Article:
or Connect
Styleforum › Forums › Men's Style › Classic Menswear › Buying and Selling on eBay: Tips, Tricks, Problems & Questions
New Posts  All Forums:Forum Nav:

Buying and Selling on eBay: Tips, Tricks, Problems & Questions - Page 1210

post #18136 of 18150
Quote:
Originally Posted by Brianpore View Post
 

You have way more light then me. The key to getting the background pure white is that you need to get light behind the object that is brighter then the light hitting the object itself.

 

It's near impossible if you are doing this with only lights from the front unless you have barndoors or a setup to control the light direction and keep it off the object itself as whatever light you are shooting will be lighting the object and the background at the same exposure level so you will need to overexpose the object to get a white background.


Right! totally agree. I have 10 CFL's in the 2 clouds and 2 4ft tubes focused on the backdrop. I get a pretty reasonable white background....not perfectly white. But even though I want that, I think the next step would be offsetting the backdrop from the wall 6" or so and using a flash/synchro. That would take me a while to figure out and just not sure its worth it for me.

 

On a semi-related note, I got a nice message from a buyer today. I'm sure he tells this to all the sellers.

 

"I wish to extend my sincere compliments to whomever took the time to document AND photograph this Brioni suit in such amazing detail. On a scale of 1-10 it is an 11. Better than any other suit presentation I have seen on eBay.

 

- mr.stratosphere"

 

Surely some hyperbole there, but still appreciated.

post #18137 of 18150
Quote:
Originally Posted by Snoogz View Post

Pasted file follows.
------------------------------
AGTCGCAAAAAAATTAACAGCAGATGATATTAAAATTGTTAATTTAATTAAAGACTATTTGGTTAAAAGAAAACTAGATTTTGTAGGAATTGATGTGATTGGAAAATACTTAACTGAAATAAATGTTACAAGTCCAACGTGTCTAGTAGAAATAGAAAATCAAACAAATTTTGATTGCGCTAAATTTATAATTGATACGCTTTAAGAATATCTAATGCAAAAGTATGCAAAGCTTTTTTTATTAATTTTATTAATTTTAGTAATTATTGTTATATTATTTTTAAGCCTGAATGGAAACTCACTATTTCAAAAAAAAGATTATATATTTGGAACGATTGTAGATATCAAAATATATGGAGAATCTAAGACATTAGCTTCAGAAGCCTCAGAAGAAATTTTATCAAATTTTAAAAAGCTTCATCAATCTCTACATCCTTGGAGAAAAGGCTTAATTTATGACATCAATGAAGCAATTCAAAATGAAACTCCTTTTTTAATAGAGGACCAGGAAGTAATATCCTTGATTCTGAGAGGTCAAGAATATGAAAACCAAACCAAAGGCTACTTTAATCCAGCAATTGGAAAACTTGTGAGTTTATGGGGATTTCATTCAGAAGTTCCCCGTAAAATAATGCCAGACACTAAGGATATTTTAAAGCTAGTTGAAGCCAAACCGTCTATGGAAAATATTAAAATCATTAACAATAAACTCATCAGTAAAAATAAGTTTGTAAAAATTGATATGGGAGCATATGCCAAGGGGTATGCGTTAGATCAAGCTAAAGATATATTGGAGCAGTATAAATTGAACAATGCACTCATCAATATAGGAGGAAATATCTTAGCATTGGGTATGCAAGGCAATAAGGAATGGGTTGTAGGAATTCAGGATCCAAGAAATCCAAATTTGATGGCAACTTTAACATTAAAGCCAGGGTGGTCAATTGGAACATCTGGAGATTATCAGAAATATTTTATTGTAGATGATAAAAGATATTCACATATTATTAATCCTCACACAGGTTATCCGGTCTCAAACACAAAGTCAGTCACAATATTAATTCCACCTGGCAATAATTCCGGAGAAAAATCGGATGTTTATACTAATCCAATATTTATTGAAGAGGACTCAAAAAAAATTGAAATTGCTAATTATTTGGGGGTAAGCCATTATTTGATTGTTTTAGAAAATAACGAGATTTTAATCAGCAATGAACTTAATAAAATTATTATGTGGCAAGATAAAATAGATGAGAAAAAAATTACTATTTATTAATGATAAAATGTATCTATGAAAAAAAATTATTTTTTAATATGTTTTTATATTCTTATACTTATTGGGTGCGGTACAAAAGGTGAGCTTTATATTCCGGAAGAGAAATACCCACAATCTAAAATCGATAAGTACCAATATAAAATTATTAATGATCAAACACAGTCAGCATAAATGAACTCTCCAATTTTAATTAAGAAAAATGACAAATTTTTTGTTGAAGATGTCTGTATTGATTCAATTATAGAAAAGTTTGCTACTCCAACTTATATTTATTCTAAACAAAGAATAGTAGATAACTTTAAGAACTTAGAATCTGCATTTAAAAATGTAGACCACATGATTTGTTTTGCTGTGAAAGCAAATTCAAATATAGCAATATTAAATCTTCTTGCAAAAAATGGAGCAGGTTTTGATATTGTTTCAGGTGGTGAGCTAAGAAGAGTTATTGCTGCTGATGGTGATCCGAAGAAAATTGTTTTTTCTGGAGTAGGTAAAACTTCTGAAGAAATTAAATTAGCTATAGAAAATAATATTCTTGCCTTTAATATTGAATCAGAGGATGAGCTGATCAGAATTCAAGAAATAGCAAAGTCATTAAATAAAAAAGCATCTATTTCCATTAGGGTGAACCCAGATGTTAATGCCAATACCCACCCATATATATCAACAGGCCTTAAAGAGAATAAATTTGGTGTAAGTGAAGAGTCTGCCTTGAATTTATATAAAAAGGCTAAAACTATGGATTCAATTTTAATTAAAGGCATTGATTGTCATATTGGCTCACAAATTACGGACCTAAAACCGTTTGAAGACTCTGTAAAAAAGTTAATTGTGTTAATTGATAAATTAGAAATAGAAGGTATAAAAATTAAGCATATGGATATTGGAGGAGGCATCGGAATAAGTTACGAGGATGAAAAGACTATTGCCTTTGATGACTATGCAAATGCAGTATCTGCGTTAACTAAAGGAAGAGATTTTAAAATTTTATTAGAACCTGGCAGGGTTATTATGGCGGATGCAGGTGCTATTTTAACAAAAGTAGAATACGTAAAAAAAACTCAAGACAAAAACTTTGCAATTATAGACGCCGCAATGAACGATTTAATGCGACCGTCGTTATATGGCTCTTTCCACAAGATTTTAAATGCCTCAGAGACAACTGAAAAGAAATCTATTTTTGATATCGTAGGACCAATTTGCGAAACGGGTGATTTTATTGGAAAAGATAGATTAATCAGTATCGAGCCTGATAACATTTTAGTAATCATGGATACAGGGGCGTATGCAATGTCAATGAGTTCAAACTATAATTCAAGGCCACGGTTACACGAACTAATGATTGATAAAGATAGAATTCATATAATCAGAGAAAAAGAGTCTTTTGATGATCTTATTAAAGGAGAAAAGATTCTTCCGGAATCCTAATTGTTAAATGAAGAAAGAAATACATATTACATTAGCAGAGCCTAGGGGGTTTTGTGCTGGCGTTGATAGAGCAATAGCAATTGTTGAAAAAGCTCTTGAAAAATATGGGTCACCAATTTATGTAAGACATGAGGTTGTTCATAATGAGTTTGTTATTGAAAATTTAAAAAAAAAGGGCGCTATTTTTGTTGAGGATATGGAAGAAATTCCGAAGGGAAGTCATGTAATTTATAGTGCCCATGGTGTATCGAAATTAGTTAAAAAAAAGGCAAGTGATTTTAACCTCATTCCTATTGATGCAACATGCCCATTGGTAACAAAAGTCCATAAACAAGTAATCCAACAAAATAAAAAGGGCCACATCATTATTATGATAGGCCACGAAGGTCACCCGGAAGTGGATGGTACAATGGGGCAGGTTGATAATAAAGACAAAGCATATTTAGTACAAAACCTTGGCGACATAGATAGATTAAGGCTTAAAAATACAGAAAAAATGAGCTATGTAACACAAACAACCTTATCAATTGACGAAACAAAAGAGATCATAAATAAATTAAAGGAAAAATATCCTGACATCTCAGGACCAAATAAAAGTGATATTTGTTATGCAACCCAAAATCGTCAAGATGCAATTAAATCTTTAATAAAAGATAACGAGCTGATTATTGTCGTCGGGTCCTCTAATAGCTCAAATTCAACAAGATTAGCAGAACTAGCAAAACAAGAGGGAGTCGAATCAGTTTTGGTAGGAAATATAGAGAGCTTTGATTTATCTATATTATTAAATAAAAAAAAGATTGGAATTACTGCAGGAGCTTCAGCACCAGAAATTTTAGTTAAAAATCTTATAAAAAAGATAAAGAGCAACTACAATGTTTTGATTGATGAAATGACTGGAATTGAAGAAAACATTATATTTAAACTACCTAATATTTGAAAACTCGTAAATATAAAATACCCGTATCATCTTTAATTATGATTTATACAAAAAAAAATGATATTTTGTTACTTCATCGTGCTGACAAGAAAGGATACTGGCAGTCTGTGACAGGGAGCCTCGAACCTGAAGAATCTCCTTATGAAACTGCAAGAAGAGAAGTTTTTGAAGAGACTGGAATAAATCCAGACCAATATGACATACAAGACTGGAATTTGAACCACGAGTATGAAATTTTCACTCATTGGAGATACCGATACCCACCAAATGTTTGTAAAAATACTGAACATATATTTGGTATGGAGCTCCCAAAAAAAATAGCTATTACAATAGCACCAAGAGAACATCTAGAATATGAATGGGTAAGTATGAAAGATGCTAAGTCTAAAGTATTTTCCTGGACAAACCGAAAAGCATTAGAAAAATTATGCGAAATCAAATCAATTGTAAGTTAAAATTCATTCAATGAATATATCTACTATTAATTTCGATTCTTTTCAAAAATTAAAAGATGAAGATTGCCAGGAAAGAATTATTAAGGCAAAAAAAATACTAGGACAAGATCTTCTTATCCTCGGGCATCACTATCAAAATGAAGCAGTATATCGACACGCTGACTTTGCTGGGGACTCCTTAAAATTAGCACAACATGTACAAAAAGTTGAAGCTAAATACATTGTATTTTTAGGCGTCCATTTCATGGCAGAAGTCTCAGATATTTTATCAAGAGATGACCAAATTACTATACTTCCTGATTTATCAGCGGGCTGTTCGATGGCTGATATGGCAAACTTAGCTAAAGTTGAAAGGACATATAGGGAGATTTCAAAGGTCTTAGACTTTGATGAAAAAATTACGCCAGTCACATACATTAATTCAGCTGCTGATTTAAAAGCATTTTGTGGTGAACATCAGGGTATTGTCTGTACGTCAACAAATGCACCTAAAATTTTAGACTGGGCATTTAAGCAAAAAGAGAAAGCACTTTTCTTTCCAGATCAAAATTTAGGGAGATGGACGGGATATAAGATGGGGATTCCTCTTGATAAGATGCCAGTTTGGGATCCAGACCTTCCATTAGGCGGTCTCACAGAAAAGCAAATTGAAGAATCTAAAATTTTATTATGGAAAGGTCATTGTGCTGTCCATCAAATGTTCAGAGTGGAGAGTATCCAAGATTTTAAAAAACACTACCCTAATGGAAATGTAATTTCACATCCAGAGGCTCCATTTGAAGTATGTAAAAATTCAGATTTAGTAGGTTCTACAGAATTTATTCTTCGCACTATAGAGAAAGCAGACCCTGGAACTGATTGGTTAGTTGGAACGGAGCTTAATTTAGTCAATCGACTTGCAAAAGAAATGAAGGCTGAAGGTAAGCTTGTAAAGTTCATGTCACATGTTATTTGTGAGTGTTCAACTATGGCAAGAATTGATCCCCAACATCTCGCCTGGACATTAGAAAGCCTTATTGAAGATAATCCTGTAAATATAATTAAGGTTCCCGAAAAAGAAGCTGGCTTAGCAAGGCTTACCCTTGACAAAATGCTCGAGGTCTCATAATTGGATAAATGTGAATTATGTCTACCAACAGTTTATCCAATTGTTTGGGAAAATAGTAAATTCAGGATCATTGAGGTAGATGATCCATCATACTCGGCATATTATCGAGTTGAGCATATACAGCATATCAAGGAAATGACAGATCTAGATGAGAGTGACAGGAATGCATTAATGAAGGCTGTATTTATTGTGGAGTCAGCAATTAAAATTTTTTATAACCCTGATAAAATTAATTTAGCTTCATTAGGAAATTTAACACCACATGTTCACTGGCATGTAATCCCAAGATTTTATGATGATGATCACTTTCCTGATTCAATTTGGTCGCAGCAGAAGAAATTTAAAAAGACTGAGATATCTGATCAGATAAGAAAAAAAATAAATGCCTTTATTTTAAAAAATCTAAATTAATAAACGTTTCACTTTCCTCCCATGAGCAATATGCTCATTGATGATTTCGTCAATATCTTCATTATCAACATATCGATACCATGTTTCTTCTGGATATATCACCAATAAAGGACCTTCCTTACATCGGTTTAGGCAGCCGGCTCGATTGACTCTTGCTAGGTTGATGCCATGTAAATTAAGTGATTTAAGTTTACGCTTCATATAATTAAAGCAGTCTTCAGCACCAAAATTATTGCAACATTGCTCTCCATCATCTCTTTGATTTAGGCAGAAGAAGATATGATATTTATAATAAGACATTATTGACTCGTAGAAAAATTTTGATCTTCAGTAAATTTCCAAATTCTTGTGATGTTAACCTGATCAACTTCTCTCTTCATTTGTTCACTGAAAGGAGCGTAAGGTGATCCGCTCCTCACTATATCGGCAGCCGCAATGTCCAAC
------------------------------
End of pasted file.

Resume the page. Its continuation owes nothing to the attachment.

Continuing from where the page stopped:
Can you just dedicate lights for the backdrop itself, without them hitting the target?

 

Also, has anyone tried lighting from behind the backdrop itself?

you can.

 

just need to flag the lights.  or you V flat the lights and then stand the subject in front of the , put the key light on the subject at a stop and a half to two stops under the bg light and you'll get the white bg.  

post #18138 of 18150
Quote:
Originally Posted by Brianpore View Post
 

I have 2 lights dedicated for the background and 2 for the object. The lights for the background are brighter then the lights for the object. I don't have an overhead light.

 

 

no kidding.  the only time i make sure the bg is perfectly white is when i actually get paid for the shots.  

 

this was a 4 light setup.  

 

Warning: Spoiler! (Click to show)

2 lights for the background at F/16, you'll see two rectangular highlights in her eyes.  The one on top is the key  light (or the subject light); that's F/9; the light on the bottom was f/5.6.  So basically the background lights were just under 2 stops more intense than the key, and then the fill at f/5.6 was another stop less intense than the key, basically using that as fill light to soften up the shadows.  Anytime I need to shoot stuff that iinvolves makeup / hair in the studio to showcase the work, I'll make darn sure the background is white.  Otherwise, it's one light.  LIke this I sold last month:

 

Warning: Spoiler! (Click to show)

one light with a white wall on camera right.  honestly if i wasn't so frigging lazy I can go to photoshop, use the levels mask, click the white on the grey and then just paint back the jacket w/o affecting it; gaussian blur the mask and it'd look pretty much all white.  But I don't do any ps stuff unless I see a check FOR it :lol:  Not having a pure white bg hasn't hurt the small amount of items I put up fs.  

 

Quote:
Originally Posted by jebarne View Post
 


I believe if you step up to the 7100, it moves the autofocus engine into the camera body which opens up the lens options you will have.

u are correct.  i don't use a 7100, but def get a body with an inbody af motor.  

post #18139 of 18150
Quote:
Originally Posted by jebarne View Post
 

 

 

 

 

And I still want a whiter background and more light on the front of suits, jackets etc....

 

If you can point that overhead light towards the camera, and then just use the two squarish softboxes as your subject light, you've already gotten yourself a white background.

 

right now the reason why you are getting the gradient is this: